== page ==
“None of these options serves working families or the nation well,” the authors continued. “They hurt the national economy and local businesses by depressing consumer spending, and they erode the nation’s competitiveness and cause significant and often longstanding hardship for families and communities.”

State Progress

This is the third edition of Expecting Better. In the two years since the second edition was published:

  •   Rhode Island adopted the nation’s third paid family leave insurance program, and several states—including Connecticut, Vermont and New Hampshire—have assembled task forces to study similar programs.
  •   California expanded its paid family leave law to allow workers to care for a wider range of family members, including siblings, parents-in-law, grandparents and grandchildren. The expansion went into effect July 1, 2014.
  •   Colorado expanded workers’ ability to take unpaid, job-protected family leave to care for domestic partners.
  •  Maryland expanded workers’ ability to take unpaid, job-protected family leave after the birth or adoption of a child, beginning October 2014.
  •   Maryland, Minnesota, New Jersey and West Virginia adopted laws guaranteeing women with pregnancy-related physical limitations the right to reasonable workplace accommodations, making it possible for them to stay on the job rather than resigning, taking unpaid leave or jeopardizing their pregnancies.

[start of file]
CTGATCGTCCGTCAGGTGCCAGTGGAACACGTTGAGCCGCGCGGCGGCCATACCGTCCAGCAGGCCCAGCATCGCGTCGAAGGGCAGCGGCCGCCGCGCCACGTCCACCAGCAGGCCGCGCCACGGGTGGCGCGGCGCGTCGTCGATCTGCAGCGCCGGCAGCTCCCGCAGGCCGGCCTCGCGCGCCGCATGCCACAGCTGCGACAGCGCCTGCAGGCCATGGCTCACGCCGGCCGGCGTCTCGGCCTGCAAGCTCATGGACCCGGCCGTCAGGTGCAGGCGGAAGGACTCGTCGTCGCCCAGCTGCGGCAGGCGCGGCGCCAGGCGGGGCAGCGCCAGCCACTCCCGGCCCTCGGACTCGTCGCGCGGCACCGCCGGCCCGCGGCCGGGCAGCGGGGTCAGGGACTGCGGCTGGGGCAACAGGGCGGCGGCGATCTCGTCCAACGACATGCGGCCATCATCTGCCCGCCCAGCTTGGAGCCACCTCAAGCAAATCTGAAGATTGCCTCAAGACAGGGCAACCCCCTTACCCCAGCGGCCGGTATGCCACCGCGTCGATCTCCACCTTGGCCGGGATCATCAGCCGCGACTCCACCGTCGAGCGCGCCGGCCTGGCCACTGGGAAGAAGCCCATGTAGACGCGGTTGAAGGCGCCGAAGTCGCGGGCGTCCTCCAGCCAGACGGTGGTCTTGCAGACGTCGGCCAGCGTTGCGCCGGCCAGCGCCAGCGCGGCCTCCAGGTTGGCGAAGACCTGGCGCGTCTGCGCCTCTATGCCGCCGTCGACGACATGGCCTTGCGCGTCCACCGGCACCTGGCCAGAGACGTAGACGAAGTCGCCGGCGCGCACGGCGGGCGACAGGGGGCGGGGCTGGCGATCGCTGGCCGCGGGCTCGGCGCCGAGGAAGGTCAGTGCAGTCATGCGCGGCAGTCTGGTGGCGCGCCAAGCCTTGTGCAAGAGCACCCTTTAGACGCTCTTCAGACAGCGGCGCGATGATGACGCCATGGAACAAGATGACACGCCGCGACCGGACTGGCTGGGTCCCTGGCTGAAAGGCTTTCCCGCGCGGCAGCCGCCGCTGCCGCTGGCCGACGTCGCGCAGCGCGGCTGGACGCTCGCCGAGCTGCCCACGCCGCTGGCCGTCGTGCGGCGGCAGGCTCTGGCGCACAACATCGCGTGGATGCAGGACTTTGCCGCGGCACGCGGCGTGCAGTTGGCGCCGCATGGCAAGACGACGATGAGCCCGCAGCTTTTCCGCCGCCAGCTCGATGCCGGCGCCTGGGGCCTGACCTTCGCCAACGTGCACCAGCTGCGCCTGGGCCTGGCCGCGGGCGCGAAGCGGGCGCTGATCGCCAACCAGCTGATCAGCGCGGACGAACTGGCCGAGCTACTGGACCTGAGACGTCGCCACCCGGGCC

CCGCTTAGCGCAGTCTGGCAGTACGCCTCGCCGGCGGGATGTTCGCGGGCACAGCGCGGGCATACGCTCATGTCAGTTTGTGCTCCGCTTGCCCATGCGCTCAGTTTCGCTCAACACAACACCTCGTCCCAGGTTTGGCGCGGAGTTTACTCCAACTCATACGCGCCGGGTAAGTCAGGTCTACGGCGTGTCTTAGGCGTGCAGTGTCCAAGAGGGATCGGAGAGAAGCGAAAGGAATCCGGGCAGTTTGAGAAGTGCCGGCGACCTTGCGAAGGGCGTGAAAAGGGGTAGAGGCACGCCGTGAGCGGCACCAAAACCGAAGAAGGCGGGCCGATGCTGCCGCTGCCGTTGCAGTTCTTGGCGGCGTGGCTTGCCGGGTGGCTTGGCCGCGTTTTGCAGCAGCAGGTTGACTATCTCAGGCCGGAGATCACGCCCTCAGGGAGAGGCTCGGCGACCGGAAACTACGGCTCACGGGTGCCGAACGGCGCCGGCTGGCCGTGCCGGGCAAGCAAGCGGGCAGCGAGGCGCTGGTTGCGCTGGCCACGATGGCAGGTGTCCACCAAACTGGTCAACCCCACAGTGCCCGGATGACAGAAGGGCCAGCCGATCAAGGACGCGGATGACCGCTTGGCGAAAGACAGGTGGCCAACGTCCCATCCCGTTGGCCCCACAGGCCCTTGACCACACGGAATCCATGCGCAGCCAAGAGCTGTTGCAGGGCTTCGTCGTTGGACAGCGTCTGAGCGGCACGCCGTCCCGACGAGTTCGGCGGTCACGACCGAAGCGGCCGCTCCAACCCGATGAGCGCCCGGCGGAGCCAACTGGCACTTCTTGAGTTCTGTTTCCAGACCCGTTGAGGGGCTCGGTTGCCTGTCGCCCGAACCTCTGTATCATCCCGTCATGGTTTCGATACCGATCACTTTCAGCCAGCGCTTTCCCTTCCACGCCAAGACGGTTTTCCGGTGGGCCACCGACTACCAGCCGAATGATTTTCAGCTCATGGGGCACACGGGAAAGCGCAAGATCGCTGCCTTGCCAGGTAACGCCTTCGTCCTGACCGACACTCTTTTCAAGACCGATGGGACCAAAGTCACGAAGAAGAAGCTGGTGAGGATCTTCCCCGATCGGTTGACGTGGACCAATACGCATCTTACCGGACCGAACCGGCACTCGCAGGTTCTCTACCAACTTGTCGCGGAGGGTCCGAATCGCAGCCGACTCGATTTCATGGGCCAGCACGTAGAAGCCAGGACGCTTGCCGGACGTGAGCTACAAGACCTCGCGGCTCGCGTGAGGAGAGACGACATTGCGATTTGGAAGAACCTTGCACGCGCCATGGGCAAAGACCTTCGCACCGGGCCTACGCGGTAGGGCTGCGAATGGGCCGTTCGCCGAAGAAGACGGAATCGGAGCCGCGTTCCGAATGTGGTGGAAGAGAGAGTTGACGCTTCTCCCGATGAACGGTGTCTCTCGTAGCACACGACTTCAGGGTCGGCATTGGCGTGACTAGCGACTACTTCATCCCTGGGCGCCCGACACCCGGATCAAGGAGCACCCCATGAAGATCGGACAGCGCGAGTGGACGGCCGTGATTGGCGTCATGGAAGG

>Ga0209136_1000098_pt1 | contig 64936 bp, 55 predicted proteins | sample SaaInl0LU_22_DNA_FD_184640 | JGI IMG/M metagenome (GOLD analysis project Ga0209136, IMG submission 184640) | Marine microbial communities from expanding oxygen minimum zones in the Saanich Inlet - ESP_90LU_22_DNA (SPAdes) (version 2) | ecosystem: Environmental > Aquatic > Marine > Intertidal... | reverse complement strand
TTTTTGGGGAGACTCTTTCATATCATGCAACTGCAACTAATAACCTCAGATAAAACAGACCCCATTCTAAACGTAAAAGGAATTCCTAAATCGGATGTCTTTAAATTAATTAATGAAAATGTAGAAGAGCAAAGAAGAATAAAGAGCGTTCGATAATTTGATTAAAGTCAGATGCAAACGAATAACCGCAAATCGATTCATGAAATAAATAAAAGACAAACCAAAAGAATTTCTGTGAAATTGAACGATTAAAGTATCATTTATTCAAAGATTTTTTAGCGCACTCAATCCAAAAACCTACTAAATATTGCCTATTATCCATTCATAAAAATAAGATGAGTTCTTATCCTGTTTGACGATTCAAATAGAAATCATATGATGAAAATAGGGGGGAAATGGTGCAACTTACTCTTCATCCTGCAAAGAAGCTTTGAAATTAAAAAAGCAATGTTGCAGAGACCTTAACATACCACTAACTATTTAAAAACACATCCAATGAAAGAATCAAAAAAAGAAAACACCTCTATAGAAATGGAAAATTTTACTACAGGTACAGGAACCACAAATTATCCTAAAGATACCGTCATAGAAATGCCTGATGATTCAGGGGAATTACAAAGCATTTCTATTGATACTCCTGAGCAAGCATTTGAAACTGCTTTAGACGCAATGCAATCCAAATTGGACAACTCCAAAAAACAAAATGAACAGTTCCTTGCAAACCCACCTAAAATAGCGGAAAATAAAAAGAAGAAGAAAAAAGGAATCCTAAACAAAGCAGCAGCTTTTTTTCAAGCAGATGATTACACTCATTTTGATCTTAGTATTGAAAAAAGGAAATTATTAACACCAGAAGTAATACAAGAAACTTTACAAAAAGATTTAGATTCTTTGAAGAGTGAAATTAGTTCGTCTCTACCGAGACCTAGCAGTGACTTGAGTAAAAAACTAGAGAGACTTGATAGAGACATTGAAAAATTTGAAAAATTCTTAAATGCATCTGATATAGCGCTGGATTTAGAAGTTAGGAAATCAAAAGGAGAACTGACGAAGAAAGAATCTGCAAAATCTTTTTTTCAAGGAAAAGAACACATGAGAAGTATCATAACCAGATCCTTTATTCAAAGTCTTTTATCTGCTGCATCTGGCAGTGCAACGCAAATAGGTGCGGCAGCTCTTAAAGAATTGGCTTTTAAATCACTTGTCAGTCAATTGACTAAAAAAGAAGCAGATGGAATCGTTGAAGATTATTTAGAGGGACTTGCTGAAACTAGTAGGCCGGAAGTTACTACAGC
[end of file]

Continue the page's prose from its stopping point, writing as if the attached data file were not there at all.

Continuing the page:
•   Hawaii adopted a law requiring employers to provide reasonable break time to new mothers who express breast milk, and to make reasonable efforts to provide a place other than a toilet stall for them to do so.

Call for the Future

The National Partnership and other organizations are calling on Congress to pass three pieces of legislation: the Family and Medical Insurance Leave (FAMILY) Act, which would create a national paid family and medical leave insurance program; the Healthy Families Act, which would set a national paid sick days standard; and the Pregnant Workers Fairness Act, which would help guard against pregnancy discrimination.

President Barack Obama has called for family-friendly workplace policies, and for several years his budget has included money to support states that create their own paid leave programs.

In June 2014, the White House hosted a Summit on Working Families in Washington, D.C., to showcase policies that would help working parents and families.

Dana Wilkie is an online editor/manager for SHRM.